Magnitsky Act Could Help Curb Rights Abuses, Says Lawyer
With the government preparing to table its amendments to the Canadian version of the Magnitsky Act, a renowned international human rights lawyer says such legislation could help mitigate rights abuses in the world.
Bill S-226 would establish Magnitsky-style sanctions on human rights violators not only in Russia but worldwide, denying them visas and seizing their assets.
Winnipeg-based David Matas says one of the greatest promoters of rights violations is impunity, and the bill “shows that there is a penalty or cost for violating human rights, and it might discourage people from continuing the violation. It might help end the violation.”
He says it is important the bill “applies globally”—which it does in its current form.
“It undercuts the very notion of respect of human rights if you are going to promote the respect for human rights in one country not the other,” he said.
The legislation is named after Russian lawyer Sergei Magnitsky, who uncovered the largest tax fraud in his country’s history and was subsequently detained for a year in a Moscow prison and tortured. He died in November 2009 after being beaten by eight guards while handcuffed to a bedrail. He was 37.
It undercuts the very notion of respect of human rights if you are going to promote the respect for human rights in one country and not the other.
Foreign Affairs Minister Chrystia Freeland said on May 17 that the government would support the bill after “some technical amendments” have been made. Those amendments will be tabled on June 15. The bill passed the Senate in April.
Under the legislation, the individuals responsible for Magnitsky’s death—none of whom have been brought to justice—could be sanctioned. The bill would also allow Canada to impose sanctions on foreign nationals responsible for gross violations of internationally recognized human rights or significant acts of corruption in a foreign country.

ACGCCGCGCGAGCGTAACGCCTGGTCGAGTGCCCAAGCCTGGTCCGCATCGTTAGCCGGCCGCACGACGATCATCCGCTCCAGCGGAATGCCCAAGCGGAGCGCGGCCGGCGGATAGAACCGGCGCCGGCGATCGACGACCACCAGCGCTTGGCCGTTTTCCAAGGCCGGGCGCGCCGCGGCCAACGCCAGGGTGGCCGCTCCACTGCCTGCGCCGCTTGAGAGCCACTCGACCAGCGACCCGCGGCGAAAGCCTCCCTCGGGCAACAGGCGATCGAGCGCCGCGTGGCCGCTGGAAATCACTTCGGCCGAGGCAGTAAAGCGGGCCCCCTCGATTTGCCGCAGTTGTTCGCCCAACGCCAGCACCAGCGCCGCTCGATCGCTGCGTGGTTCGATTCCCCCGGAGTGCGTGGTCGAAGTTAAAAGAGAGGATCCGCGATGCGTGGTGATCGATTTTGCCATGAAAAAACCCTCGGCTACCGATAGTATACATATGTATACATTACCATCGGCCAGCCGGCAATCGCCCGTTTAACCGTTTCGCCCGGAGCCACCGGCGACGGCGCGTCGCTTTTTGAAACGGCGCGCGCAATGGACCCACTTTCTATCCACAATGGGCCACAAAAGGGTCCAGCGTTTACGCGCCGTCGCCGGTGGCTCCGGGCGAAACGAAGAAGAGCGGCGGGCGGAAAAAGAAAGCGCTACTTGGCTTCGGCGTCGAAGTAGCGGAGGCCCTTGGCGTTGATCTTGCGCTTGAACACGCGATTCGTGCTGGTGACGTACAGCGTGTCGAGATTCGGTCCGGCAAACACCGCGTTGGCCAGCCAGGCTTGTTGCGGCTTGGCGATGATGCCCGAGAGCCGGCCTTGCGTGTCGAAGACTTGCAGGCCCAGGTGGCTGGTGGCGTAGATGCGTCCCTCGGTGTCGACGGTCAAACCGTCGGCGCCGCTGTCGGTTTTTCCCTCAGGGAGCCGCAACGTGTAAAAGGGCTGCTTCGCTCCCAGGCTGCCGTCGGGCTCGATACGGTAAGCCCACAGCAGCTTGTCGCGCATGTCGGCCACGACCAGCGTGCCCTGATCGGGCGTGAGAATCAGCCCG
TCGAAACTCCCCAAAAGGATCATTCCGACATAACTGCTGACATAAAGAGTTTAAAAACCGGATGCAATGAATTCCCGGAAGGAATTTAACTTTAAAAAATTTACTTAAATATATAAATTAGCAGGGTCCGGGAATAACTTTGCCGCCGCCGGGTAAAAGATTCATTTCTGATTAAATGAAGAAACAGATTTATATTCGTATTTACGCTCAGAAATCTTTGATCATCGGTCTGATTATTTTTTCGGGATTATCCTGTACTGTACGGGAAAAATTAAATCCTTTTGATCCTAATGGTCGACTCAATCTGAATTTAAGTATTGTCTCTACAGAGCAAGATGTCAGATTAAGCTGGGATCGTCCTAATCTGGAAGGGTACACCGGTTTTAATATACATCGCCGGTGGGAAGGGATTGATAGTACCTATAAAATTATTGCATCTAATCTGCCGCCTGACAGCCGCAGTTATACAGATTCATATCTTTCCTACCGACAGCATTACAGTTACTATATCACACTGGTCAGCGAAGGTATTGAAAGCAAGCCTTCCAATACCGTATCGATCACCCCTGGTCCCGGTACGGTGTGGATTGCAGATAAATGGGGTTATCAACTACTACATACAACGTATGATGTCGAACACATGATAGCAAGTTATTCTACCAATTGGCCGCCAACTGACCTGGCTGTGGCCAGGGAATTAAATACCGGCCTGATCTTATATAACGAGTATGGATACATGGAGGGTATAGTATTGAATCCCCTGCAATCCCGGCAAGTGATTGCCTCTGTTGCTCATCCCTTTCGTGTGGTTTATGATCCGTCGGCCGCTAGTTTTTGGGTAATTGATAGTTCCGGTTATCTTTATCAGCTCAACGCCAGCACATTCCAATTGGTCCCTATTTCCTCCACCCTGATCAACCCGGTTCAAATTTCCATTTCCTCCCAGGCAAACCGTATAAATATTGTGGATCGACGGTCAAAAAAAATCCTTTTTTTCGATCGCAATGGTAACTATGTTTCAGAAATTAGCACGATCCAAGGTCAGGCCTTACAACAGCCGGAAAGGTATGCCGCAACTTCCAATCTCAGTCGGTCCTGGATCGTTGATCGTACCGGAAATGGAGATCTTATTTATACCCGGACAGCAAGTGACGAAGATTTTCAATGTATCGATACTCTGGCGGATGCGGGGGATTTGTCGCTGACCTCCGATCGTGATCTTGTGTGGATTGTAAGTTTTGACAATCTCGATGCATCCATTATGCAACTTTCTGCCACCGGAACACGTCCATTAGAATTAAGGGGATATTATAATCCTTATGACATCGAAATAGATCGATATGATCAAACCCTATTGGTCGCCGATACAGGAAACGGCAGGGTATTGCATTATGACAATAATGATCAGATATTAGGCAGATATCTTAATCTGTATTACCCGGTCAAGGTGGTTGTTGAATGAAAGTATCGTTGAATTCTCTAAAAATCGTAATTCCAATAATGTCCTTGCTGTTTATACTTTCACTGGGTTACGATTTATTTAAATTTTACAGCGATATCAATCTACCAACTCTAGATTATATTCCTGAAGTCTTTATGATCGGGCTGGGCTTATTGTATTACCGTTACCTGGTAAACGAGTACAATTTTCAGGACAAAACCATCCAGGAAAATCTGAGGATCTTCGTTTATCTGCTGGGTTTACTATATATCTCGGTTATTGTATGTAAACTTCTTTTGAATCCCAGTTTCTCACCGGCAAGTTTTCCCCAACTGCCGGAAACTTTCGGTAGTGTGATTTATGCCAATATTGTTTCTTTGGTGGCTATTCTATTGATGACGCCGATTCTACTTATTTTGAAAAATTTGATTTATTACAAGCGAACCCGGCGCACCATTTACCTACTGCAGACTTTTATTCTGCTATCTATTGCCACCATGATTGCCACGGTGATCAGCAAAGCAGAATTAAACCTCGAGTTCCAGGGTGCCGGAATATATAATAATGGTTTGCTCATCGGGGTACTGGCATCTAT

In the House on May 29, Conservative MP James Bezan presented an e-petition supporting Bill S-226. He said passing the legislation would put Canada on par with other countries that have a Magnitsky Act.
“This puts us in line with the United States, with the United Kingdom, with the European Parliament, Estonia, and a few other countries that have made the measures to have global Magnitsky legislation,” he told NTD Television.
Thirteen years ago, Matas presented to Canada’s War Crimes and Crimes against Humanity Unit a list of 45 names of Chinese officials who were instrumental in the campaign of persecution against the Falun Gong spiritual discipline in China. The aim was to have them barred from entering Canada or investigated or even prosecuted if they came here.
The list includes former Chinese Communist Party head Jiang Zemin, who initiated the ongoing persecution in 1999; then-governor of Liaoning Province Bo Xilai; and former Public Security Bureau chief Zhou Yongkang. Both Zhou and Bo are currently imprisoned for corruption in China.
The list also includes officers from the Party organ set up to oversee the persecution as well as some of the most violent guards at the Masanjia and Wanjia forced labour camps at the time.